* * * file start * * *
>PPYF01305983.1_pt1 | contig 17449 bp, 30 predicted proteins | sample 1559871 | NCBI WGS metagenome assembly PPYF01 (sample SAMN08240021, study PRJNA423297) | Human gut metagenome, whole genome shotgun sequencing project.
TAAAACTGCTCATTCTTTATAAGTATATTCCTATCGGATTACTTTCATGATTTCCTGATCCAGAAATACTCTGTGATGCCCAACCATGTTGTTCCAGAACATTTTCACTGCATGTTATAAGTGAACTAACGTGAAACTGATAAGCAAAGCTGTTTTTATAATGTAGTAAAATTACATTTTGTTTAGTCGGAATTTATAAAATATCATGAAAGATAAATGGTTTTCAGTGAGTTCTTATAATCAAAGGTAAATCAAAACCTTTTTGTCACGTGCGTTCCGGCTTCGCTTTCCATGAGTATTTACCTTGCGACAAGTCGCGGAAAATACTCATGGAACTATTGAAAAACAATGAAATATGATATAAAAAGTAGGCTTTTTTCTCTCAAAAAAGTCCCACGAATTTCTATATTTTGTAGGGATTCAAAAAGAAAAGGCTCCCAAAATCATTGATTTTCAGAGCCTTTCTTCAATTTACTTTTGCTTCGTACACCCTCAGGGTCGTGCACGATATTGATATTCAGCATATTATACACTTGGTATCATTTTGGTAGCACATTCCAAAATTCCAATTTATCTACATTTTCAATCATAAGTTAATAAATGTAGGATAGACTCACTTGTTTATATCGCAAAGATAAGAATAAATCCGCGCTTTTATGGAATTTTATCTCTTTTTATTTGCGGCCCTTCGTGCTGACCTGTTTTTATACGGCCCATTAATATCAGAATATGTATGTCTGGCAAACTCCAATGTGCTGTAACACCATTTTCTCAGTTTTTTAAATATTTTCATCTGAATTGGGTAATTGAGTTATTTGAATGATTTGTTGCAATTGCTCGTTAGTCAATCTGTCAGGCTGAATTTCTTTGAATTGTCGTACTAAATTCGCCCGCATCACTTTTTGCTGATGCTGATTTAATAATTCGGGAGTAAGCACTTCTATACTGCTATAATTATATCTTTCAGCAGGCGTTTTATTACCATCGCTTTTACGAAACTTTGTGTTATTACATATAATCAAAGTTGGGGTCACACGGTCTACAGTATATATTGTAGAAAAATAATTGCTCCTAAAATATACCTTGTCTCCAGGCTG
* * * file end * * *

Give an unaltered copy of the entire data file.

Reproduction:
>PPYF01305983.1_pt1 | contig 17449 bp, 30 predicted proteins | sample 1559871 | NCBI WGS metagenome assembly PPYF01 (sample SAMN08240021, study PRJNA423297) | Human gut metagenome, whole genome shotgun sequencing project.
TAAAACTGCTCATTCTTTATAAGTATATTCCTATCGGATTACTTTCATGATTTCCTGATCCAGAAATACTCTGTGATGCCCAACCATGTTGTTCCAGAACATTTTCACTGCATGTTATAAGTGAACTAACGTGAAACTGATAAGCAAAGCTGTTTTTATAATGTAGTAAAATTACATTTTGTTTAGTCGGAATTTATAAAATATCATGAAAGATAAATGGTTTTCAGTGAGTTCTTATAATCAAAGGTAAATCAAAACCTTTTTGTCACGTGCGTTCCGGCTTCGCTTTCCATGAGTATTTACCTTGCGACAAGTCGCGGAAAATACTCATGGAACTATTGAAAAACAATGAAATATGATATAAAAAGTAGGCTTTTTTCTCTCAAAAAAGTCCCACGAATTTCTATATTTTGTAGGGATTCAAAAAGAAAAGGCTCCCAAAATCATTGATTTTCAGAGCCTTTCTTCAATTTACTTTTGCTTCGTACACCCTCAGGGTCGTGCACGATATTGATATTCAGCATATTATACACTTGGTATCATTTTGGTAGCACATTCCAAAATTCCAATTTATCTACATTTTCAATCATAAGTTAATAAATGTAGGATAGACTCACTTGTTTATATCGCAAAGATAAGAATAAATCCGCGCTTTTATGGAATTTTATCTCTTTTTATTTGCGGCCCTTCGTGCTGACCTGTTTTTATACGGCCCATTAATATCAGAATATGTATGTCTGGCAAACTCCAATGTGCTGTAACACCATTTTCTCAGTTTTTTAAATATTTTCATCTGAATTGGGTAATTGAGTTATTTGAATGATTTGTTGCAATTGCTCGTTAGTCAATCTGTCAGGCTGAATTTCTTTGAATTGTCGTACTAAATTCGCCCGCATCACTTTTTGCTGATGCTGATTTAATAATTCGGGAGTAAGCACTTCTATACTGCTATAATTATATCTTTCAGCAGGCGTTTTATTACCATCGCTTTTACGAAACTTTGTGTTATTACATATAATCAAAGTTGGGGTCACACGGTCTACAGTATATATTGTAGAAAAATAATTGCTCCTAAAATATACCTTGTCTCCAGGCTG